If we were believers in numerology,* we might ascribe some significance to today's reports that sales of the iPhone 6 appear to have exceeded Apple's wildest expectations. September 16 isn't just a day that an analyst is saying things like "These are good times for Apple," it's the date, in 1985, that Steve Jobs was shoved aside by the company — and the date in 1997 that he returned.

Jobs, who as you of course know co-founded Apple in 1976, had been stripped of all his responsibilities and was given an office that he referred to as 'Siberia' by the spring of 1985. This was after years of clashes with former Pepsi head John Sculley, who'd been brought on by the company's board as CEO in 1981, as 20/20 reminded us in 2011. (Sculley gave his side of the story in 2013.)

Poynter dug up what they believe to be one of the last interviews with Jobs did before leaving Apple. It's pretty fascinating:

On September 16, 1985, Jobs quit Apple, and eventually launched NeXT Computer (acquired by Apple in 1996 for $400 million) and became a majority investor in Pixar (acquired by Disney in 2006 at a valuation of $7.4 billion).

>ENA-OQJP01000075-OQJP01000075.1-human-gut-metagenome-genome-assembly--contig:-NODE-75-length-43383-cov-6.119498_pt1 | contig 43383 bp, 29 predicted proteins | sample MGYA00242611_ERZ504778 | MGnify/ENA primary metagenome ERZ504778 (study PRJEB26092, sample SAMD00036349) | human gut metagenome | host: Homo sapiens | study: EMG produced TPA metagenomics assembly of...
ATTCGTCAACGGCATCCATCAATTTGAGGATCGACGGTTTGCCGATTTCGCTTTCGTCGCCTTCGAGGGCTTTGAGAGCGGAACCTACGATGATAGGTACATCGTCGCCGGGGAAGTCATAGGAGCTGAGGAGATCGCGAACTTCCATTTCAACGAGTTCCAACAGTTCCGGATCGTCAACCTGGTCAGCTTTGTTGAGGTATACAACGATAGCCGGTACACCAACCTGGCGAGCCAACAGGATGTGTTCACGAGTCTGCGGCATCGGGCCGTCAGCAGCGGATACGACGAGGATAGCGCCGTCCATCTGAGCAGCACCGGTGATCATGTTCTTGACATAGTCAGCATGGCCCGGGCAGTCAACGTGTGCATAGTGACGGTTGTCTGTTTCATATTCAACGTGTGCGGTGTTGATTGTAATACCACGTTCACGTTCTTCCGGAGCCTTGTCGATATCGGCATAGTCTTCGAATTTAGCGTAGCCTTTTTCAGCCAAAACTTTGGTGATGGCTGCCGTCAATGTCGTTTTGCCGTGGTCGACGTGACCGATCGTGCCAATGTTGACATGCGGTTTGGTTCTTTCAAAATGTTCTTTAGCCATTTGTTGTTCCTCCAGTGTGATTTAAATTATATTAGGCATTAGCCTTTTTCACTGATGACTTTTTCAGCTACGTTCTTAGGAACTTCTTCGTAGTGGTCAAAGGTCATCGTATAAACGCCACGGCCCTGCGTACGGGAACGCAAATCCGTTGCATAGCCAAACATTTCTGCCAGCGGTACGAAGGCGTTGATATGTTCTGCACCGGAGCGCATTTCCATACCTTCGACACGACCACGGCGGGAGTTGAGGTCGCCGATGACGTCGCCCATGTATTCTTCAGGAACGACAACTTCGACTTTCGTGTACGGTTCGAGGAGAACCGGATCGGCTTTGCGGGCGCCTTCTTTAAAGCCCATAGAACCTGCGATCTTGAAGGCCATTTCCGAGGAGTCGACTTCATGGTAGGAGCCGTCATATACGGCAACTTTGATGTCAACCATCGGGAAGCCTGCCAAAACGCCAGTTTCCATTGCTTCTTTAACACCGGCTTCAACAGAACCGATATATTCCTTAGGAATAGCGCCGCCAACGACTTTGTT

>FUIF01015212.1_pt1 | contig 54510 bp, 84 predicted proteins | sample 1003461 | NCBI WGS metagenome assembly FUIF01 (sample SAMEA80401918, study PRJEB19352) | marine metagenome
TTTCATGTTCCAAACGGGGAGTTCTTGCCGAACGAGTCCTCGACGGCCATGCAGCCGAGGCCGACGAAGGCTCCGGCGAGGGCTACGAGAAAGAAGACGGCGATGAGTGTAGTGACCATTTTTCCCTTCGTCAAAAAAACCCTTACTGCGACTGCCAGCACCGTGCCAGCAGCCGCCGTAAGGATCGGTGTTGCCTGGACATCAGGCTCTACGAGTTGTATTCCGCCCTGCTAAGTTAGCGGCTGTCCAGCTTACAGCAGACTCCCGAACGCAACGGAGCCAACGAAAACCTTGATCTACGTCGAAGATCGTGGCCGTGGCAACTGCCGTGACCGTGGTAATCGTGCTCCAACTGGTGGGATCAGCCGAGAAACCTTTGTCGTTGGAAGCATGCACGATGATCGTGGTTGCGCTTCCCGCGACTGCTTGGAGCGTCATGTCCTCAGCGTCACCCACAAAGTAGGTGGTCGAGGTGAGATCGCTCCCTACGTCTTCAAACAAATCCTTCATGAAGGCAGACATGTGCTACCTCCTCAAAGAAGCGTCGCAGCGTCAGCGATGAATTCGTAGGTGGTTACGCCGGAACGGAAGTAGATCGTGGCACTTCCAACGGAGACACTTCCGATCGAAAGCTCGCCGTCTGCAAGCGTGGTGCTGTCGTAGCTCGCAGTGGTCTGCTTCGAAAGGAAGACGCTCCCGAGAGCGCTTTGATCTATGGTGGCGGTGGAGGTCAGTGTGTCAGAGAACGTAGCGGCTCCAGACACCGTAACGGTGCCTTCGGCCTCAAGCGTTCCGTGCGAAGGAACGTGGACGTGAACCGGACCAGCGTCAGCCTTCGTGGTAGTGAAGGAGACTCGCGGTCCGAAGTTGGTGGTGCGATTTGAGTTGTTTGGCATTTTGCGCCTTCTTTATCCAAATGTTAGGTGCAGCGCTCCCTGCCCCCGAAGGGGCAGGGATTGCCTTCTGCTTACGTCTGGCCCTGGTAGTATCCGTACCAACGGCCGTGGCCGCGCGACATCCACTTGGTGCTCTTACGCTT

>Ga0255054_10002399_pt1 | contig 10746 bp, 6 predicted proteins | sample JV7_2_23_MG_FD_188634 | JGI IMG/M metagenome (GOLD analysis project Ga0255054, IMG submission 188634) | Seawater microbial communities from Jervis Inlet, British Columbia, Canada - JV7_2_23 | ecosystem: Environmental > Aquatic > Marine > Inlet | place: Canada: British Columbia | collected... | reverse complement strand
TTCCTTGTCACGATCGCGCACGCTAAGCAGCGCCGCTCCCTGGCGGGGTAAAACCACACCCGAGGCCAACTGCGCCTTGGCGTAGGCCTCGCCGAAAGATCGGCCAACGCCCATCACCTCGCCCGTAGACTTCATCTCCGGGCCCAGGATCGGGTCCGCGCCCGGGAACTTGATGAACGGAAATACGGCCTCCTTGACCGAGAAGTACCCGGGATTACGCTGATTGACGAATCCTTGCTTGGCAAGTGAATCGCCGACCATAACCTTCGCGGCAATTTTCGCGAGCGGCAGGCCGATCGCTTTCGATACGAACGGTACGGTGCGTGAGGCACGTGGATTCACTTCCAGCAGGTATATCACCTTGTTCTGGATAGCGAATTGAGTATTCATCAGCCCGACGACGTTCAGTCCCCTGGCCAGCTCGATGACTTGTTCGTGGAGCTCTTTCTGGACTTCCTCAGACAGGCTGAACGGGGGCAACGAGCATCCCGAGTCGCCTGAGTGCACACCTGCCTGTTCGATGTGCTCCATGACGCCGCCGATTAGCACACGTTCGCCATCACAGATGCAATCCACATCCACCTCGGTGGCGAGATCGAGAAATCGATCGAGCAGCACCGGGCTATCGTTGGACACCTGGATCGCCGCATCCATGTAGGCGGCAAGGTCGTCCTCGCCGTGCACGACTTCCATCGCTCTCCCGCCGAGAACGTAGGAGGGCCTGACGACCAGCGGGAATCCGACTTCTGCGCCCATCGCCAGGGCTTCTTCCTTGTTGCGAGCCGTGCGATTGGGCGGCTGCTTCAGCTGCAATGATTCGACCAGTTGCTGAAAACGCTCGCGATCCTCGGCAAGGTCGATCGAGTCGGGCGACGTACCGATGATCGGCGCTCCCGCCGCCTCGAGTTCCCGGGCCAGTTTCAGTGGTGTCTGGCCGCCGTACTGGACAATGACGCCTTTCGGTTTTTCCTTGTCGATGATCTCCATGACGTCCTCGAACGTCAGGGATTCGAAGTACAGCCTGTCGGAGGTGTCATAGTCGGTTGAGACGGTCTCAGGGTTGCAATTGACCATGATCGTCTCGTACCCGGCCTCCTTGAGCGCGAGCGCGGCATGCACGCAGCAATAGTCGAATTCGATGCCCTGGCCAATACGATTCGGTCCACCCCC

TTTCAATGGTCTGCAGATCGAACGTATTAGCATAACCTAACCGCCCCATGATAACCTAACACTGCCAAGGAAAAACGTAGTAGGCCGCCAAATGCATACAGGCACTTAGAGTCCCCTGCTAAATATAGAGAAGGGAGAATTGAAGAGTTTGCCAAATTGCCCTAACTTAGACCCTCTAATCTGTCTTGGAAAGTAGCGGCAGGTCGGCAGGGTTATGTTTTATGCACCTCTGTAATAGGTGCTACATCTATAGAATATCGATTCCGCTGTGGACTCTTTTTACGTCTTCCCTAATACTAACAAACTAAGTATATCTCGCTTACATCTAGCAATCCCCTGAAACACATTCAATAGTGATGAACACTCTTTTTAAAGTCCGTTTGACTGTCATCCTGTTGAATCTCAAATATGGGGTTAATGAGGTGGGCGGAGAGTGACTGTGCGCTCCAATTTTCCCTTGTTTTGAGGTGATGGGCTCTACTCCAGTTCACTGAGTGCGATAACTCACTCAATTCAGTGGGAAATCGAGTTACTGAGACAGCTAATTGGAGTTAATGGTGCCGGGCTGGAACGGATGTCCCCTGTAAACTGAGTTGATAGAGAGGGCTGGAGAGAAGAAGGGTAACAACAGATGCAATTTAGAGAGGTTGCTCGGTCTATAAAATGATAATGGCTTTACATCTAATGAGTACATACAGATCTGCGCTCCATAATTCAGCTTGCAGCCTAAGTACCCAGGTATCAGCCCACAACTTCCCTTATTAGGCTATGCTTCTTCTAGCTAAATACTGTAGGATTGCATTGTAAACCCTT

"I didn't see it then, but it turned out that getting fired from Apple was the best thing that could have ever happened to me. The heaviness of being successful was replaced by the lightness of being a beginner again, less sure about everything. It freed me to enter into one of the most creative periods of my life," Jobs said in a 2005 commencement speech at Stanford.

But while Jobs was free, light, and creative, Apple hit some rough years, and by the beginning of 1997, the company had its worst quarter on record. After losing yet another CEO, on September 16, 1997, Jobs (who'd been working behind the scenes at the company for a few months) was named interim CEO, in a move ZDnet prophetically referred to at the time as "Steve Jobs, 'interim' CEO — now and forever?"

Here's a video of Jobs from September 23, 1997, taken at an internal meeting just a week after he retook the reins at the company:

"What we're trying to do," Jobs told an assembled group of Apple staffers that day, "is not something really highfalutin....we're trying to get back to the basics of great product, great marketing, and great distribution."

Jobs, who told Nick Bilton in 2010 that he had yet to let his kids use the iPad, and that “We limit how much technology our kids use at home," resigned as CEO of Apple on August 24, 2011 while battling what was later revealed to be pancreatic cancer. He died on October 5, 2011, at age 56.

Related: Here's What A Shipment of 195,000 New iPhones Looks Like Arriving From China

*we are most emphatically not

[Contra Costa Times]